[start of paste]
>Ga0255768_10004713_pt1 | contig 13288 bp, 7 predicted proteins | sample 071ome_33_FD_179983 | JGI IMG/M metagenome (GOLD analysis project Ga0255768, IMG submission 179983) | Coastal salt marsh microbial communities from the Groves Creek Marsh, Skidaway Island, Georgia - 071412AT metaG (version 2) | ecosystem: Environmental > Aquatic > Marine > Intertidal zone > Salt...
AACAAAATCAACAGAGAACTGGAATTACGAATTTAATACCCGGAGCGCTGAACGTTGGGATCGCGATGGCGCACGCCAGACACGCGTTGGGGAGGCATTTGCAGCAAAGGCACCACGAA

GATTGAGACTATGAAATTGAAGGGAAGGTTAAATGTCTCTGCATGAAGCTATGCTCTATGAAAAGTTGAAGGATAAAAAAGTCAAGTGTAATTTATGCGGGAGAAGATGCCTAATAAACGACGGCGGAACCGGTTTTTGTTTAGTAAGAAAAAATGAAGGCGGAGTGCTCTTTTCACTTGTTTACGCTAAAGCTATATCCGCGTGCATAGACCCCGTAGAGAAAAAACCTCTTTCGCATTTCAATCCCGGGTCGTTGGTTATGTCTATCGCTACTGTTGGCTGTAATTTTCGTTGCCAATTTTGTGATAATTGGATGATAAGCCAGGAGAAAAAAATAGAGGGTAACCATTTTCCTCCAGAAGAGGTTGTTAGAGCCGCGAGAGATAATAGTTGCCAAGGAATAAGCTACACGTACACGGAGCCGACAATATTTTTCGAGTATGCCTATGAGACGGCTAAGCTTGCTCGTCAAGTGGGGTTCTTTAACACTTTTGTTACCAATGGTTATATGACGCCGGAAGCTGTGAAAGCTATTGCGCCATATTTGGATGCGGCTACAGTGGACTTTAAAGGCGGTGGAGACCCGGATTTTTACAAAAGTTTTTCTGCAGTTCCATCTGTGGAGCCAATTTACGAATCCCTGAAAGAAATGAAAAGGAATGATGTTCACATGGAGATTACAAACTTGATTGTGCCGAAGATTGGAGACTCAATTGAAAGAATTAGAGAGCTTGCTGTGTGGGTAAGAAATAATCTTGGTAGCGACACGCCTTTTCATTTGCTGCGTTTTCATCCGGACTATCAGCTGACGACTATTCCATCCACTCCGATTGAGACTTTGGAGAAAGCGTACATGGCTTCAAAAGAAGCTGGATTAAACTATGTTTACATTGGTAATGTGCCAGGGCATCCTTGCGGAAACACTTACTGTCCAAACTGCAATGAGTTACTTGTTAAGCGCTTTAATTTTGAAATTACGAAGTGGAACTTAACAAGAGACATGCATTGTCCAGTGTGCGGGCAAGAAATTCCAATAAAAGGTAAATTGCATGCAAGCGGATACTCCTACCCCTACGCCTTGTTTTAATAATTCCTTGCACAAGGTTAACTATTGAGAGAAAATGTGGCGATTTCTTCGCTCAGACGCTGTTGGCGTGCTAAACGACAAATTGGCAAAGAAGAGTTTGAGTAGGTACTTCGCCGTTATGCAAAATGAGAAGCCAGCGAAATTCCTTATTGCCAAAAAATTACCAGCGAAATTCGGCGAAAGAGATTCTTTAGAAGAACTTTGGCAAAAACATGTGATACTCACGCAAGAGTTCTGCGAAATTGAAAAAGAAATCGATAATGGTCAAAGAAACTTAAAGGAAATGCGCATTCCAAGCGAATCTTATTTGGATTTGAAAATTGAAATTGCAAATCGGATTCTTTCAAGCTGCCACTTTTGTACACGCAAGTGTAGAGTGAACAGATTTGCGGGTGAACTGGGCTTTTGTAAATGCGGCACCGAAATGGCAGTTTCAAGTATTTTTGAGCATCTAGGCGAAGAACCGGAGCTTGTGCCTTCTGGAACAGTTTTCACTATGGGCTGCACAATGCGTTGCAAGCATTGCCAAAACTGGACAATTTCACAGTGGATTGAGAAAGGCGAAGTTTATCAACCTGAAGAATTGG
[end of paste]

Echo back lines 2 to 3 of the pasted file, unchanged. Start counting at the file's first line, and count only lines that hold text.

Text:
AACAAAATCAACAGAGAACTGGAATTACGAATTTAATACCCGGAGCGCTGAACGTTGGGATCGCGATGGCGCACGCCAGACACGCGTTGGGGAGGCATTTGCAGCAAAGGCACCACGAA

GATTGAGACTATGAAATTGAAGGGAAGGTTAAATGTCTCTGCATGAAGCTATGCTCTATGAAAAGTTGAAGGATAAAAAAGTCAAGTGTAATTTATGCGGGAGAAGATGCCTAATAAACGACGGCGGAACCGGTTTTTGTTTAGTAAGAAAAAATGAAGGCGGAGTGCTCTTTTCACTTGTTTACGCTAAAGCTATATCCGCGTGCATAGACCCCGTAGAGAAAAAACCTCTTTCGCATTTCAATCCCGGGTCGTTGGTTATGTCTATCGCTACTGTTGGCTGTAATTTTCGTTGCCAATTTTGTGATAATTGGATGATAAGCCAGGAGAAAAAAATAGAGGGTAACCATTTTCCTCCAGAAGAGGTTGTTAGAGCCGCGAGAGATAATAGTTGCCAAGGAATAAGCTACACGTACACGGAGCCGACAATATTTTTCGAGTATGCCTATGAGACGGCTAAGCTTGCTCGTCAAGTGGGGTTCTTTAACACTTTTGTTACCAATGGTTATATGACGCCGGAAGCTGTGAAAGCTATTGCGCCATATTTGGATGCGGCTACAGTGGACTTTAAAGGCGGTGGAGACCCGGATTTTTACAAAAGTTTTTCTGCAGTTCCATCTGTGGAGCCAATTTACGAATCCCTGAAAGAAATGAAAAGGAATGATGTTCACATGGAGATTACAAACTTGATTGTGCCGAAGATTGGAGACTCAATTGAAAGAATTAGAGAGCTTGCTGTGTGGGTAAGAAATAATCTTGGTAGCGACACGCCTTTTCATTTGCTGCGTTTTCATCCGGACTATCAGCTGACGACTATTCCATCCACTCCGATTGAGACTTTGGAGAAAGCGTACATGGCTTCAAAAGAAGCTGGATTAAACTATGTTTACATTGGTAATGTGCCAGGGCATCCTTGCGGAAACACTTACTGTCCAAACTGCAATGAGTTACTTGTTAAGCGCTTTAATTTTGAAATTACGAAGTGGAACTTAACAAGAGACATGCATTGTCCAGTGTGCGGGCAAGAAATTCCAATAAAAGGTAAATTGCATGCAAGCGGATACTCCTACCCCTACGCCTTGTTTTAATAATTCCTTGCACAAGGTTAACTATTGAGAGAAAATGTGGCGATTTCTTCGCTCAGACGCTGTTGGCGTGCTAAACGACAAATTGGCAAAGAAGAGTTTGAGTAGGTACTTCGCCGTTATGCAAAATGAGAAGCCAGCGAAATTCCTTATTGCCAAAAAATTACCAGCGAAATTCGGCGAAAGAGATTCTTTAGAAGAACTTTGGCAAAAACATGTGATACTCACGCAAGAGTTCTGCGAAATTGAAAAAGAAATCGATAATGGTCAAAGAAACTTAAAGGAAATGCGCATTCCAAGCGAATCTTATTTGGATTTGAAAATTGAAATTGCAAATCGGATTCTTTCAAGCTGCCACTTTTGTACACGCAAGTGTAGAGTGAACAGATTTGCGGGTGAACTGGGCTTTTGTAAATGCGGCACCGAAATGGCAGTTTCAAGTATTTTTGAGCATCTAGGCGAAGAACCGGAGCTTGTGCCTTCTGGAACAGTTTTCACTATGGGCTGCACAATGCGTTGCAAGCATTGCCAAAACTGGACAATTTCACAGTGGATTGAGAAAGGCGAAGTTTATCAACCTGAAGAATTGG